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These ladies are amazing!

Over the next three blog posts, I thought I would share with you the misconceptions about these practices I talked with the women at the Embrace Conference about and give you a different practice to try out each week.  Five years from now I may look back and shake my head at how little I knew or laugh at how off-base my thoughts were today, but this is part of the journey for me.  I would love to hear what God has been teaching you  wherever you are in your journey as well, and so please feel free to share what you have been learning or experiencing in the comments as we go along.

MISCONCEPTION #1:  Spiritual Practices are MUSTS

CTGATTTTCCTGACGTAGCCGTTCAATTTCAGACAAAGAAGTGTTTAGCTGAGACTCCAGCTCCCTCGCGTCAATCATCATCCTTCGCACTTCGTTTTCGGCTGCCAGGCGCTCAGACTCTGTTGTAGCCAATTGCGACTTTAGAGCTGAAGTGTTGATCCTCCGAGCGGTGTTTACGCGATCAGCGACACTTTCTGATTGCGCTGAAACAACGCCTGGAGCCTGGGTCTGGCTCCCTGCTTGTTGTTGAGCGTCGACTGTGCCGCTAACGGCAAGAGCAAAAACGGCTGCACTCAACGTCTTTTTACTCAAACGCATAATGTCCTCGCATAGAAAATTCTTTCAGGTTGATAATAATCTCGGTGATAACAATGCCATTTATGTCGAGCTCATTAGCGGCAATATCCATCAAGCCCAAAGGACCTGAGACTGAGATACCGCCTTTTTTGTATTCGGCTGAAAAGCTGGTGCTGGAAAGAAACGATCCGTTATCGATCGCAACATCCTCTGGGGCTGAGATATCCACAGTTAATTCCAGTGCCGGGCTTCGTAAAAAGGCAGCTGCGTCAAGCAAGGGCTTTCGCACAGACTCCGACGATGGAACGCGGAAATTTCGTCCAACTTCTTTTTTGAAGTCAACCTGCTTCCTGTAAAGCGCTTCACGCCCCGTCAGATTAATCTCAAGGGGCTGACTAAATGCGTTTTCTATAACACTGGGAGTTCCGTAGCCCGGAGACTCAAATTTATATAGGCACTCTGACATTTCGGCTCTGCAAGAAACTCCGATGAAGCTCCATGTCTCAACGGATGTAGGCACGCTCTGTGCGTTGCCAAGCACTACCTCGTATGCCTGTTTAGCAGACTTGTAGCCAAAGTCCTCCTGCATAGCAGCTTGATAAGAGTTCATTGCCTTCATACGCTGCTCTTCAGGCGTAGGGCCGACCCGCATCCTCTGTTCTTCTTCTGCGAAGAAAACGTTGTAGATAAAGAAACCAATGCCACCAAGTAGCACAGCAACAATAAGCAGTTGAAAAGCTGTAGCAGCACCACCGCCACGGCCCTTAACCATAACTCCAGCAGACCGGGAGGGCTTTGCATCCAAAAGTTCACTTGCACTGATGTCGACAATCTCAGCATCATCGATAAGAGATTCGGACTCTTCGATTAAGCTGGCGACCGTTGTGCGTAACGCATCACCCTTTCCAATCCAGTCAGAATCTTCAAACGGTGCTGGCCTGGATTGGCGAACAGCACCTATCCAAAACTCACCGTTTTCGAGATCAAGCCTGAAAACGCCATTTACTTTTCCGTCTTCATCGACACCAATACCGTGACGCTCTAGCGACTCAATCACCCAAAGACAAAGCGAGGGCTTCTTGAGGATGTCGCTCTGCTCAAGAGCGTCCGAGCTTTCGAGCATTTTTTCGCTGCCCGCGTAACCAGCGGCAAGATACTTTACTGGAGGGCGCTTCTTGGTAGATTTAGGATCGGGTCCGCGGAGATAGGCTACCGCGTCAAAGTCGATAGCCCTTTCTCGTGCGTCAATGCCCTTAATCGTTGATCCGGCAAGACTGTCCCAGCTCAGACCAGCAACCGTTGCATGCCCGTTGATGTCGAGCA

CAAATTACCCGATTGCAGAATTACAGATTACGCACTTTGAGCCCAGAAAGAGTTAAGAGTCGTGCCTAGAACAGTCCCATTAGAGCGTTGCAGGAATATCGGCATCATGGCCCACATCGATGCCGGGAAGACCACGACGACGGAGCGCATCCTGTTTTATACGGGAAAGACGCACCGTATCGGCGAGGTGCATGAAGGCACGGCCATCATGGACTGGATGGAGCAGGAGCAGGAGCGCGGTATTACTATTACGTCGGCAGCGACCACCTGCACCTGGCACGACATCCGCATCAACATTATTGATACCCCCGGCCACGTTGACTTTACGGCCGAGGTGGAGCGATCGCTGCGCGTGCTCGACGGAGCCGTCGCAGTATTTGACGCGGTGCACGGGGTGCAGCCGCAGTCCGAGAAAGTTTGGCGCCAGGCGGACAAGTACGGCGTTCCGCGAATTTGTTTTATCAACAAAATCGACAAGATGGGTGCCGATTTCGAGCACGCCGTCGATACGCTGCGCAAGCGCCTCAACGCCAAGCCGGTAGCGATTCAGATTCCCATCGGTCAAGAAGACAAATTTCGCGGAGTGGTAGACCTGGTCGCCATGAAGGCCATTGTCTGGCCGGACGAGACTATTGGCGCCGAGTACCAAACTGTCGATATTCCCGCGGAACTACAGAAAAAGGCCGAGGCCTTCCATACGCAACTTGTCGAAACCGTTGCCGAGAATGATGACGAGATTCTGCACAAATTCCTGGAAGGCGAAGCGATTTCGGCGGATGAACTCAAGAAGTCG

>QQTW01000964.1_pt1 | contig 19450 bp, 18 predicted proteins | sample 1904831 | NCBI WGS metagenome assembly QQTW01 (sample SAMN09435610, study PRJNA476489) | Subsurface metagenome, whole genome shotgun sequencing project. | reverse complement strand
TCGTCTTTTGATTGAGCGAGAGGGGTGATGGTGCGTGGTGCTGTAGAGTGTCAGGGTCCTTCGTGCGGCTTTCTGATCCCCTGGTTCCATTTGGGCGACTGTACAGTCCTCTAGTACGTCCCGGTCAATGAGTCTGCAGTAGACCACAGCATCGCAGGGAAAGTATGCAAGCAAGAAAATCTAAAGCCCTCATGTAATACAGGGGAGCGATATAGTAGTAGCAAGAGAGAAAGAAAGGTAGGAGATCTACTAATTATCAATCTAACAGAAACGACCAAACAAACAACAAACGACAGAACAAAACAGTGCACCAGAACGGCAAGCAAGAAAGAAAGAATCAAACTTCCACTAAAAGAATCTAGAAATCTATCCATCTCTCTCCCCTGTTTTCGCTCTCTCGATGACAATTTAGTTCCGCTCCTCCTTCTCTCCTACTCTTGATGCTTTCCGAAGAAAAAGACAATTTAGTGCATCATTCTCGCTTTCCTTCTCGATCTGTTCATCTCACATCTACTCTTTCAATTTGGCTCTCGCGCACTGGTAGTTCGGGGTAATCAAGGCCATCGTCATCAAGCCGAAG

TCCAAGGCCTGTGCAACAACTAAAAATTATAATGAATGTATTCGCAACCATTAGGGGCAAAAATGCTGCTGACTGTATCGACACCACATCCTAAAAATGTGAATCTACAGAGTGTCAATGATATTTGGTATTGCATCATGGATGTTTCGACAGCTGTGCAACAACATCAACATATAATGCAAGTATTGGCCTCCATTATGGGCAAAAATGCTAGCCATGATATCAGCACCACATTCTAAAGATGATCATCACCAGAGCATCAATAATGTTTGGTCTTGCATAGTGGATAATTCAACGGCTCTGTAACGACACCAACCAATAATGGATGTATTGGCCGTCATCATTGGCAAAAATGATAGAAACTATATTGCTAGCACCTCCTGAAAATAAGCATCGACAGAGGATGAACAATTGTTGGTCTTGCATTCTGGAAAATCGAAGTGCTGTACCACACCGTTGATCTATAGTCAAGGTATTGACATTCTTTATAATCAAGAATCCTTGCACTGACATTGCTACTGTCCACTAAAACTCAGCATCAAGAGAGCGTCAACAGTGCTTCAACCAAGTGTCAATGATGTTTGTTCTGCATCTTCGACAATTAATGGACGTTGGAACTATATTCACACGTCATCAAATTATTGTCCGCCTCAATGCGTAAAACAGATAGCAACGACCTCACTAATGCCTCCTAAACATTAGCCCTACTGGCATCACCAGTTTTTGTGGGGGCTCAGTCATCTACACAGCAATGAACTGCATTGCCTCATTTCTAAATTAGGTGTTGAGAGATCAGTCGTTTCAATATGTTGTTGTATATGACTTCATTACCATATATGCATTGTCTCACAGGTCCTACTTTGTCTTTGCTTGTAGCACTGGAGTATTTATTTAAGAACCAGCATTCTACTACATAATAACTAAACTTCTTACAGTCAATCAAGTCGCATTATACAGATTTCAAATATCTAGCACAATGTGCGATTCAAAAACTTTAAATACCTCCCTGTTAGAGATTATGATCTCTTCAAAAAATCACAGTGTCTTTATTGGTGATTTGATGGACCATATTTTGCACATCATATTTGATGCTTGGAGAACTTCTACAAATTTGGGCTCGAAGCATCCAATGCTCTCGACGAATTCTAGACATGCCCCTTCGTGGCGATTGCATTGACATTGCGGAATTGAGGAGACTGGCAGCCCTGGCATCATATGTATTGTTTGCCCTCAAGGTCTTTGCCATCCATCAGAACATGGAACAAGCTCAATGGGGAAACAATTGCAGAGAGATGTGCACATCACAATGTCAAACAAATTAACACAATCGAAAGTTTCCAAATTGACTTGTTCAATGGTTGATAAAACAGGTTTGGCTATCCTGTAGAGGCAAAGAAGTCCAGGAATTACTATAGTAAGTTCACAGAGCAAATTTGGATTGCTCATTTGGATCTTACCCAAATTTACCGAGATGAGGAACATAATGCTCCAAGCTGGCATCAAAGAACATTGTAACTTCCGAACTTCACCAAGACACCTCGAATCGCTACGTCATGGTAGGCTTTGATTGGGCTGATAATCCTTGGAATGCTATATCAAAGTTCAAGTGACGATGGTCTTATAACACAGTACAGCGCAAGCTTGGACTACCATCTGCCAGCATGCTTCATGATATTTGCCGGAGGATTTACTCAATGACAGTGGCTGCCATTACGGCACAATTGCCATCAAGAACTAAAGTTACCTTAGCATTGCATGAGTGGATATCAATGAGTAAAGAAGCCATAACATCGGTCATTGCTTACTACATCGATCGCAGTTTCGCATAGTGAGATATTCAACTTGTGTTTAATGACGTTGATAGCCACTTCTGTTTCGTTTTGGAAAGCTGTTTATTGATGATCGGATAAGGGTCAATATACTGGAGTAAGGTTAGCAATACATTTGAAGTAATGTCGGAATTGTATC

For most of my life I have viewed spiritual practices as MUSTS.  The message I often heard growing up in church went like this:  “You have been saved by grace through faith.  There is nothing you can do to earn your salvation…BUT…to be a ‘good’ Christian, you MUST:  read the Bible every morning, pray every day, go to church each Sunday, give 10% of everything…” and so on and so forth.  If you’ve been a part of the church for any length of time, I bet you can add a few more practices to the list.  Of course, I wanted to be a “good’ Christian.  I wanted to please God, and so these practices became like a checklist for me–a checklist of what I MUST do to ensure God’s love for me. I came to believe that when I did these things, I was good and God was happy with me. At the same time, I came to believe that when I did not do these things…well…I was bad and God was kind of mad.  I came to believe that somehow God’s love for me was contingent on how well I performed through these practices.